JIS News

Jamaica received US$242 million in Foreign Direct Investments (FDI) in 2011, which was a 5.8 per cent increase over the US$228 million in 2010.

This is contained in the latest World Investment Report of the United Nations Conference on Trade and Development (UNCTAD), the findings of which were released yesterday (July 5), at a seminar held at JAMPRO offices in New Kingston.

JAMPRO President, Sancia Bennett-Templer, said the increase in flows to Jamaica is a step in the right direction, coming off the global economic recession.

She said Jamaica outperformed the wider Caribbean, which saw a decline of 3.6 per cent. This, she said, was despite a global increase of 16 per cent in FDI flows to US$1.5 trillion, signaling the start of the recovery of global investment in the post-economic depression era.

Mrs. Bennett Templer said a significant part of Jamaica’s increase in FDI inflows could be attributed to the $288 million investment from Korea East-West Power Company Limited.

In addition, the island was highlighted twice in the top 10 largest Greenfield projects recorded in Small Island Developing States, with LIME’s investment of

$282 million; and CMA GGM investing $100 million for water transportation.

She said UNCTAD pointed out that small island developing states (SIDS) have traditionally been more dependent on Greenfield investments over mergers and acquisitions.

“In the Jamaican context, many of the major Greenfield projects seen over the last decade have been directly linked to Government’s deliberate policy decisions. Key among these relate to the decision to employ the public/private partnership (PPP) policies methodology with respect to major road infrastructure and the groundbreaking decision to liberalize the telecoms sector,” she said.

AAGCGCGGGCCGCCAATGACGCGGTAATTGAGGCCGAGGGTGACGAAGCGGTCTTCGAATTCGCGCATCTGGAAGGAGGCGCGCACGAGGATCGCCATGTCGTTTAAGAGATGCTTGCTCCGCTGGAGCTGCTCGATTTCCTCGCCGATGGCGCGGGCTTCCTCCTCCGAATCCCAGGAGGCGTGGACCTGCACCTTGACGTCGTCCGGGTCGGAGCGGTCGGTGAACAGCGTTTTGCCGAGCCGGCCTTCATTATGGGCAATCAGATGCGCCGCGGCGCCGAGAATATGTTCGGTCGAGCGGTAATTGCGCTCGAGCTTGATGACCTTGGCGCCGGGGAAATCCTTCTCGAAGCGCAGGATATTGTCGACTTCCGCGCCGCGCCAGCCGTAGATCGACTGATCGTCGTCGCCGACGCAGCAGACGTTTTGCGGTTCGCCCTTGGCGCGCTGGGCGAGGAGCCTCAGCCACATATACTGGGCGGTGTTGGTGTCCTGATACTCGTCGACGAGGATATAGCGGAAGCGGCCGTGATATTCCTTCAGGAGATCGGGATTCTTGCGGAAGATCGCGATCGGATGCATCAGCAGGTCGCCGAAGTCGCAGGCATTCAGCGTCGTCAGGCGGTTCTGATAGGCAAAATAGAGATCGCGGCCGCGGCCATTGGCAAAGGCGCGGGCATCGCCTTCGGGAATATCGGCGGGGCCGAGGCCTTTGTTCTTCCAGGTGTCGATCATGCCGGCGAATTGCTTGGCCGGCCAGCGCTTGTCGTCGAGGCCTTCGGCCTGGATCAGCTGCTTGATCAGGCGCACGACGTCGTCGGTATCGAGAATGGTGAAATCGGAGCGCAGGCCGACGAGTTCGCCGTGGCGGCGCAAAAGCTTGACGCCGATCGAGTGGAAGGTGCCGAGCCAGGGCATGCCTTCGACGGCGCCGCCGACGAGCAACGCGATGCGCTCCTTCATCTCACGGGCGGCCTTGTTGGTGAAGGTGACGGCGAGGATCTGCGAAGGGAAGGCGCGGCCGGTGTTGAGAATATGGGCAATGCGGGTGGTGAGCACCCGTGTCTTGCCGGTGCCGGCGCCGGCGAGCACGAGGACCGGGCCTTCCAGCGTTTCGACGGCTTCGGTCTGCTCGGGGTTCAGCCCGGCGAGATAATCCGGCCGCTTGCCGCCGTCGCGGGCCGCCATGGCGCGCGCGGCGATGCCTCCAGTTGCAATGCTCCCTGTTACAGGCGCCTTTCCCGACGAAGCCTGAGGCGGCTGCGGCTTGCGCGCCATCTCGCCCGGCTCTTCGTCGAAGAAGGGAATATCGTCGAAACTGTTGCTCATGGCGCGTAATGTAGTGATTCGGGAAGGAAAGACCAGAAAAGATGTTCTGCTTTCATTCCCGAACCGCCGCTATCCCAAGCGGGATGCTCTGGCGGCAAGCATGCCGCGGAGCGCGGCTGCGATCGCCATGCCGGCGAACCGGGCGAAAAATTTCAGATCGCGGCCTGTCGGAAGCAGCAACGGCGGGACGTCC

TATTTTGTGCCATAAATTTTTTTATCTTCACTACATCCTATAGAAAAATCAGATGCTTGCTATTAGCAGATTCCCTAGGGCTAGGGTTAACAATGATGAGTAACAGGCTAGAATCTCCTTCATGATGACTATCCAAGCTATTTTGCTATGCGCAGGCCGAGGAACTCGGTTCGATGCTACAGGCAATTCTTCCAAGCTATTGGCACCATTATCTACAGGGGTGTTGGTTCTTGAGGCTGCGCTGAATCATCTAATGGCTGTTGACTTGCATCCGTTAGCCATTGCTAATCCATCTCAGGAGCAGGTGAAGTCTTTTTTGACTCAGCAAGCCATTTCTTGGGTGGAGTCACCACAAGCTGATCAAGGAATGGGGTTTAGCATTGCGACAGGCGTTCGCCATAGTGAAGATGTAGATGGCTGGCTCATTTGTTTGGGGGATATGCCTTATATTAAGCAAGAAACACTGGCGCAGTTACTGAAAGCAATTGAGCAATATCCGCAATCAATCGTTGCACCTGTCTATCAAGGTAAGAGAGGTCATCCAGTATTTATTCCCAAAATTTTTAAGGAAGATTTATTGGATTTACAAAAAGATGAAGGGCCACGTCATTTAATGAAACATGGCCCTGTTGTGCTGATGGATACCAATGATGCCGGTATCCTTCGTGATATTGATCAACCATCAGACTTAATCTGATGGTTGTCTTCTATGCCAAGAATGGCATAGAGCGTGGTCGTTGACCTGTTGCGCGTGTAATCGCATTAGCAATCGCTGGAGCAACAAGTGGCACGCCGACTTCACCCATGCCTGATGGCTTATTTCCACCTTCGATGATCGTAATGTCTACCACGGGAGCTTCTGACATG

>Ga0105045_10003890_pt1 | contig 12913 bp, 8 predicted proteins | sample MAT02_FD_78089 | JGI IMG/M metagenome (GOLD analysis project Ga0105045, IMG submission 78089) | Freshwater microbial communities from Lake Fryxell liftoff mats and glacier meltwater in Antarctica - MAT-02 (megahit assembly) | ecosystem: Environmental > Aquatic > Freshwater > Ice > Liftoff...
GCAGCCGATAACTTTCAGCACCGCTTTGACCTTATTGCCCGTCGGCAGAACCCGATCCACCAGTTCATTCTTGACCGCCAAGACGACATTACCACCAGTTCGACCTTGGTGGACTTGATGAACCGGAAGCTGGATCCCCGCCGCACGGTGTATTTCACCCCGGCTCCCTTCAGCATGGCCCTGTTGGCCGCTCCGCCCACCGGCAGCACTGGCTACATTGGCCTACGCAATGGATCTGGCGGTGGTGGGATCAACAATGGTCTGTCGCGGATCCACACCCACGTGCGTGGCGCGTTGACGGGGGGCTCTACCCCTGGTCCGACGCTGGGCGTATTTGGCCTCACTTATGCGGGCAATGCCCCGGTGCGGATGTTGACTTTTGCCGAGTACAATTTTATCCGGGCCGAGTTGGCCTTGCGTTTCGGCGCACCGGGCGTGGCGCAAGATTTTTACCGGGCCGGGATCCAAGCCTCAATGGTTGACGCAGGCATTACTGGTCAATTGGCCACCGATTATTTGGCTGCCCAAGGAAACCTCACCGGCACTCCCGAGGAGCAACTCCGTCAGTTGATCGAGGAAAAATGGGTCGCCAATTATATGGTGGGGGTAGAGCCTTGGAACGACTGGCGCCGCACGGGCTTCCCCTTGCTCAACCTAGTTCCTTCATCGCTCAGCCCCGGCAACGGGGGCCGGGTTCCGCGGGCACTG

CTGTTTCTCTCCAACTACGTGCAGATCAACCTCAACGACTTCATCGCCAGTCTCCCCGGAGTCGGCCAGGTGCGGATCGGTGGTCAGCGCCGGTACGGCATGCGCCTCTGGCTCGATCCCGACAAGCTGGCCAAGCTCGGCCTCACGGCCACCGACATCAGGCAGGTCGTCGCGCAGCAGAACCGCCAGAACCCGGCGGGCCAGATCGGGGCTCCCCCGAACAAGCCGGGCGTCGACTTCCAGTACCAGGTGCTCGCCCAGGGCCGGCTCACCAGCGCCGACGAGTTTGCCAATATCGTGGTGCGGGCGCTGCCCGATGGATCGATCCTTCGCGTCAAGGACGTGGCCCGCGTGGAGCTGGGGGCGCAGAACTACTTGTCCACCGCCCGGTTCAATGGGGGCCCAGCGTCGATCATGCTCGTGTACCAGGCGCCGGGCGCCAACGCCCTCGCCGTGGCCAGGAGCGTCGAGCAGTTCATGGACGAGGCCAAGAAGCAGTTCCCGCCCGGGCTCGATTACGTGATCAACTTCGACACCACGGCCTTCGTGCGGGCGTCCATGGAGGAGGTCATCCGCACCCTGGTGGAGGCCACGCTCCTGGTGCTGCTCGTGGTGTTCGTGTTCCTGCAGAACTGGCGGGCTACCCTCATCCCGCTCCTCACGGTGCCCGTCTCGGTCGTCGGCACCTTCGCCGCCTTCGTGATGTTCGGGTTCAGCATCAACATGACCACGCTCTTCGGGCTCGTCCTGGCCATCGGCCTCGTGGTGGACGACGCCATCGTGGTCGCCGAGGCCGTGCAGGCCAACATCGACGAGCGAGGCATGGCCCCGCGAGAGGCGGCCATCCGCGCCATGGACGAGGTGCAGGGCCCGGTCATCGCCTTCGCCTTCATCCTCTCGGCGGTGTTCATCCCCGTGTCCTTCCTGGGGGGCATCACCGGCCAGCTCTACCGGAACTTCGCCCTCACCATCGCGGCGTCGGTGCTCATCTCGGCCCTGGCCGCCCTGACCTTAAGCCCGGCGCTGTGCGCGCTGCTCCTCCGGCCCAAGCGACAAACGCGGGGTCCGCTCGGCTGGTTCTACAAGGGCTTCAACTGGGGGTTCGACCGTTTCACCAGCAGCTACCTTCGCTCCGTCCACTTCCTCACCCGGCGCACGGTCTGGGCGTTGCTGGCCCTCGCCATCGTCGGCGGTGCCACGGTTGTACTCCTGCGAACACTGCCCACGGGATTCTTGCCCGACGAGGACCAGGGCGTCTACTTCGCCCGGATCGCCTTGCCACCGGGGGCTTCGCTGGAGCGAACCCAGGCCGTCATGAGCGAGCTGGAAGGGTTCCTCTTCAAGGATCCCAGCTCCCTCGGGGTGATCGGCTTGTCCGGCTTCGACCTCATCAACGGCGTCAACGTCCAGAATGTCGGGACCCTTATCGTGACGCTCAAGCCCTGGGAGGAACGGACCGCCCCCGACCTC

The JAMPRO President noted that the success of all investments rests with the development of a policy framework, which will not only serve to attract viable investment projects but create and maintain an environment that facilitates the sustainable effects of these investments.

“The focus on sustainable investments is also in keeping with one of UNCTAD’s main principles of investment policymaking, which notes that the overarching objective of such policy should be to promote investment for inclusive growth and sustainable development,” she stated.

She said Jamaica is actively reviewing its investment policies in order to ensure that the country has the most effective framework to stimulate increased investment flows into the island.

Focus is being placed on improving the country’s business climate, and reforming of the tax, privatization, and PPP policies.

In addition, Mrs. Bennett Templer said, the government recognises the need to develop and package major investment projects such as the development and positioning of Jamaica as a major logistics hub, given the opportunities existing from the expansion of the Panama Canal.

She noted that even though firms are less optimistic about 2012 than initially indicated, the prospects for FDI outflows continue to improve with increased optimism surrounding medium-term prospects in 2013 and 2014.

“It is, therefore, important that Jamaica’s investment policy framework be developed in such a way as to afford the country the most competitive advantage so as to compete in the global arena for the existing pool of investment funds,” she stated.


By Chris Patterson, JIS Reporter

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